‘Most people are doing it wrong’: How much salt to use & how slow to drive as first snowfall looms

From AAA to the Clean Lakes Alliance, Madison officials prepare for December snow

MADISON, Wis. — The first snow of the season has Wisconsinites talking about two more phrases: slowing down & salting up.

“We continue to see crash rates and fatalities on the roads increase,” AAA Wisconsin spokesman Nick Jarmusz said. “A lot of that is because people developed a bit of a lead foot during the pandemic when the roads were less congested.”

“Probably the biggest thing I would recommend is to slow down,” he added.

Seems obvious, but how slow should drivers go?

A good rule of thumb, according to AAA, is to increase following distance from the standard three seconds to six when it’s snowing, meaning it should take at least that length of time for a driver to pass a road sign or overpass after the driver in front of them does.

RELATED: ‘We’ve been ready for a while’: Madison Streets Division crews detail plans for winter weather response

“If it’s actively snowing, it’s hard to drive even when our trucks are out,” said Bryan Johnson, who works for the City of Madison Streets Division. “This time of year, wet roads can be slippery roads too. Drivers need to be careful out there.”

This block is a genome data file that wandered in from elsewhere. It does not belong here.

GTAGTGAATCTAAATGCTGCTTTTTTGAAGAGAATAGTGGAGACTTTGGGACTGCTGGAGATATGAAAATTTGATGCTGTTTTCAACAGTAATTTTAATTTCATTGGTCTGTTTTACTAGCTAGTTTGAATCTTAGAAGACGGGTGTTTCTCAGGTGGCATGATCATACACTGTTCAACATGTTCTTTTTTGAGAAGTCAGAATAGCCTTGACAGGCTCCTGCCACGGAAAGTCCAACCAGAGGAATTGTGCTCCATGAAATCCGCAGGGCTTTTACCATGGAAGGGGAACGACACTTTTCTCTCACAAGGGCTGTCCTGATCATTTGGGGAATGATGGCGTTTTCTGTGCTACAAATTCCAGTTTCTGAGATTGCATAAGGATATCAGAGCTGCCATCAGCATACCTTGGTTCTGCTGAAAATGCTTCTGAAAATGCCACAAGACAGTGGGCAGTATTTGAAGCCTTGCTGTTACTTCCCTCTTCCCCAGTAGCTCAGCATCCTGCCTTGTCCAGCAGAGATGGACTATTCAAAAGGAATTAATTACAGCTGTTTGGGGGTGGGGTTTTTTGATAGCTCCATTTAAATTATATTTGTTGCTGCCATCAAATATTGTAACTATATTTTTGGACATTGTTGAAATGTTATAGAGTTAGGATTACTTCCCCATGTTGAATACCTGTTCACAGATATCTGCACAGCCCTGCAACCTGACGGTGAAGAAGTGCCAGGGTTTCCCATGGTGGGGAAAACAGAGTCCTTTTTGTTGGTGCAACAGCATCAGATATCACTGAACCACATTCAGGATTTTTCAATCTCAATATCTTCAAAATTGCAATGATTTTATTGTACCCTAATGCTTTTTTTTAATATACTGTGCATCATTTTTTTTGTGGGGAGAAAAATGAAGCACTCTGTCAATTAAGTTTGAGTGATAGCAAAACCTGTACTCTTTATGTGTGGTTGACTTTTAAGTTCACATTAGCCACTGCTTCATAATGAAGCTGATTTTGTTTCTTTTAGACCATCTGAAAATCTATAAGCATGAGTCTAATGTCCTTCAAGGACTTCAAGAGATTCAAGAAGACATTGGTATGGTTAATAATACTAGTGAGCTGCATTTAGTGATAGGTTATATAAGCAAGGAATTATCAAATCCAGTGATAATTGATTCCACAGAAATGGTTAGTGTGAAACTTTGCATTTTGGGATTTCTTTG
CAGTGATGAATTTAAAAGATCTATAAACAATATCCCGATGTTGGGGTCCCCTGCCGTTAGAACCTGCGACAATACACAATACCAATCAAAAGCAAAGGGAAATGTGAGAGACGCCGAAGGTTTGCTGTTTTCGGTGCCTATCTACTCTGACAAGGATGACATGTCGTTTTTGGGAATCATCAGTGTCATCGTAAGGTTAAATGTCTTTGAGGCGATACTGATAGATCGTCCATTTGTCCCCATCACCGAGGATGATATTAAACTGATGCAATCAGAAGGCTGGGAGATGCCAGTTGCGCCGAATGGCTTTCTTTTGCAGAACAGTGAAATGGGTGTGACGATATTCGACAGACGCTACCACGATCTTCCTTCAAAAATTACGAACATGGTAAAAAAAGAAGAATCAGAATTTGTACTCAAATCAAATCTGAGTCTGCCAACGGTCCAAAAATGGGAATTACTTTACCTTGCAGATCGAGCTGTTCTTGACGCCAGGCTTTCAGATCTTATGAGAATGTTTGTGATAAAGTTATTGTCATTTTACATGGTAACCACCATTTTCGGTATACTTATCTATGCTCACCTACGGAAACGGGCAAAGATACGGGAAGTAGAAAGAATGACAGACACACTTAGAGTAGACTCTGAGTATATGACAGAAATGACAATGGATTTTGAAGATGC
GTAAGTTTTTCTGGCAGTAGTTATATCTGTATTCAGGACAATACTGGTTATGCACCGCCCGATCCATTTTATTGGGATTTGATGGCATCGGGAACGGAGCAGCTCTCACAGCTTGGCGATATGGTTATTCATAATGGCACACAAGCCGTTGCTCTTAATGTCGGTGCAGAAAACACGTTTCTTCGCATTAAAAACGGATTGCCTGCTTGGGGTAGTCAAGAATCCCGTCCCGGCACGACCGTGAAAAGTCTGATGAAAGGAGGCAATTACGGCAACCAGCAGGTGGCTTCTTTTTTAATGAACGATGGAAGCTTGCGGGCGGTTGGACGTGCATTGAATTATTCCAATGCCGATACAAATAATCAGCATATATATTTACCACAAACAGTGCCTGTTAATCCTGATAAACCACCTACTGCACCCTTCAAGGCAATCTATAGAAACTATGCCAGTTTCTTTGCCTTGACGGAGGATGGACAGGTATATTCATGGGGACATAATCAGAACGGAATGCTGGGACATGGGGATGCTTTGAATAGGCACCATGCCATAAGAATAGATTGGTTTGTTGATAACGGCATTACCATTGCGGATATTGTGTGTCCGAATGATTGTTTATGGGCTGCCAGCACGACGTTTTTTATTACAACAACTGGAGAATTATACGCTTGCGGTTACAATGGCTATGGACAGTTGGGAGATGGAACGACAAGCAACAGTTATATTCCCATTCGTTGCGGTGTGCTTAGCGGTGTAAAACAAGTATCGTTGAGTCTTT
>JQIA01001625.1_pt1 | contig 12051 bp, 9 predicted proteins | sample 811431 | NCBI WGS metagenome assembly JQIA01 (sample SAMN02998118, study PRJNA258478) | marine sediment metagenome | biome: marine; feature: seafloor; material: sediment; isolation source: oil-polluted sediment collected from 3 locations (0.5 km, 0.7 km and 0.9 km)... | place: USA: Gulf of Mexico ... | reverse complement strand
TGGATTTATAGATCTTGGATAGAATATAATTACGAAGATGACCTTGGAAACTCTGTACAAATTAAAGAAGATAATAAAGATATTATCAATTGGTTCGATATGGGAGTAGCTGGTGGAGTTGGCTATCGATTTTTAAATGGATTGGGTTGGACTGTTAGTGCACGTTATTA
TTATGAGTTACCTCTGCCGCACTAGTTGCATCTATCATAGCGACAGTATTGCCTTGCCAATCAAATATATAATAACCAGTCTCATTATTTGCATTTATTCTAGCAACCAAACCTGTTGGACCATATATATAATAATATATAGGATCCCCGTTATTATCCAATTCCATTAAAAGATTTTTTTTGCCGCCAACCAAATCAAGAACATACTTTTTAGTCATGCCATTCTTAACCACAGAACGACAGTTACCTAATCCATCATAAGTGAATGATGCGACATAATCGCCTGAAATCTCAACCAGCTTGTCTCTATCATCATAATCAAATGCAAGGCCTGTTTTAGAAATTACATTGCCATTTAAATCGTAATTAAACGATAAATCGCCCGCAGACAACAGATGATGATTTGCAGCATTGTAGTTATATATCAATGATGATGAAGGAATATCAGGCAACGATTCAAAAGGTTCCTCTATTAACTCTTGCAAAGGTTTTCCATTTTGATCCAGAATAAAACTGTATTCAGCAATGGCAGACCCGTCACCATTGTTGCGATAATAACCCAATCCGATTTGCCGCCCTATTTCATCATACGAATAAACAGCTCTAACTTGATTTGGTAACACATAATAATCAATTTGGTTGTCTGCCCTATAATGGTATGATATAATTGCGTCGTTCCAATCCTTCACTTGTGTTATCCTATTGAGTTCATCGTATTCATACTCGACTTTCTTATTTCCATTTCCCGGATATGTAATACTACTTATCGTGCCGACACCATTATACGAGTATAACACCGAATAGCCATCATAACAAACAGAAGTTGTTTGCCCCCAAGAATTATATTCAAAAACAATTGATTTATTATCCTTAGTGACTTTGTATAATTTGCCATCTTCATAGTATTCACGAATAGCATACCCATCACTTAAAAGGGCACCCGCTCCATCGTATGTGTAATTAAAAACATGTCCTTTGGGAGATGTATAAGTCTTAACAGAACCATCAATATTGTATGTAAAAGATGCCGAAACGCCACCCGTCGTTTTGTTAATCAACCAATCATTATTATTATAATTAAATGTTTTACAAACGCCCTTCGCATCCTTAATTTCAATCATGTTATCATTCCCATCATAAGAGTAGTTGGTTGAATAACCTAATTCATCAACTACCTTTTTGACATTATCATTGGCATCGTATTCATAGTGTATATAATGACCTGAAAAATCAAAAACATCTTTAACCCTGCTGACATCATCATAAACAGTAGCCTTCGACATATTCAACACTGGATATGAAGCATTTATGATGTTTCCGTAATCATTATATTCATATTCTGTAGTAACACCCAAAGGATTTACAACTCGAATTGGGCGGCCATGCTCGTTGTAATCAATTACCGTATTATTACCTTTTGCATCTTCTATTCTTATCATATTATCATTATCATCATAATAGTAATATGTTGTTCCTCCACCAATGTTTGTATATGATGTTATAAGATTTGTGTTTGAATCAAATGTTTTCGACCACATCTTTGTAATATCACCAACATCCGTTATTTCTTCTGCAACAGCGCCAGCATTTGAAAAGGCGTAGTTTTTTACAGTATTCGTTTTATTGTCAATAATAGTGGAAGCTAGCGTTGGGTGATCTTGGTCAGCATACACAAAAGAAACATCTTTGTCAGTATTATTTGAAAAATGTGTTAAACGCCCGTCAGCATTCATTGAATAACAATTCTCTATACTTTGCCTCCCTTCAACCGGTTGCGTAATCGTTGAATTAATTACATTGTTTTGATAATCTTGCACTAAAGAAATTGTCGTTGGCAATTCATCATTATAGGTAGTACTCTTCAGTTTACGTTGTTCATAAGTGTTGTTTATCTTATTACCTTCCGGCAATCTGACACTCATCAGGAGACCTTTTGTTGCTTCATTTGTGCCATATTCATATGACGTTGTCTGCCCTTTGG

That’s where salting comes in.

Once snow begins sticking to the pavement, 32 city trucks roll through the salt routes of Madison. Workers plow and salt roughly half of the city’s traffic lanes, including major roads, bus routes, and streets around hospitals.

Residential roads only get plowed if three or more inches of snowfall, and those are never salted.

“Salt is great for melting ice and keeping everyone safe, and that is very important,” said Adam Sodersten, a spokesman for the Clean Lakes Alliance. “But everything we put on our streets eventually ends up in the lakes. That includes salt.”

Sodersten said most people are using more salt than necessary.

“Something I’ve heard is that if you have an average-sized coffee cup,” he said, holding up a mug, “this is enough salt for the average residential driveway.”

When it comes to salting, the Clean Lakes Alliance said people want to avoid pouring down big clumps. The environmentally-conscious group also recommends clearing all snow from a driveway before salting and trying to remove some of the ice, too.

“It’s not good to do snow and salt at the same time,” Sodersten said. “It’s going to make the salt ineffective.”

Click here for more information about salt & our lakes.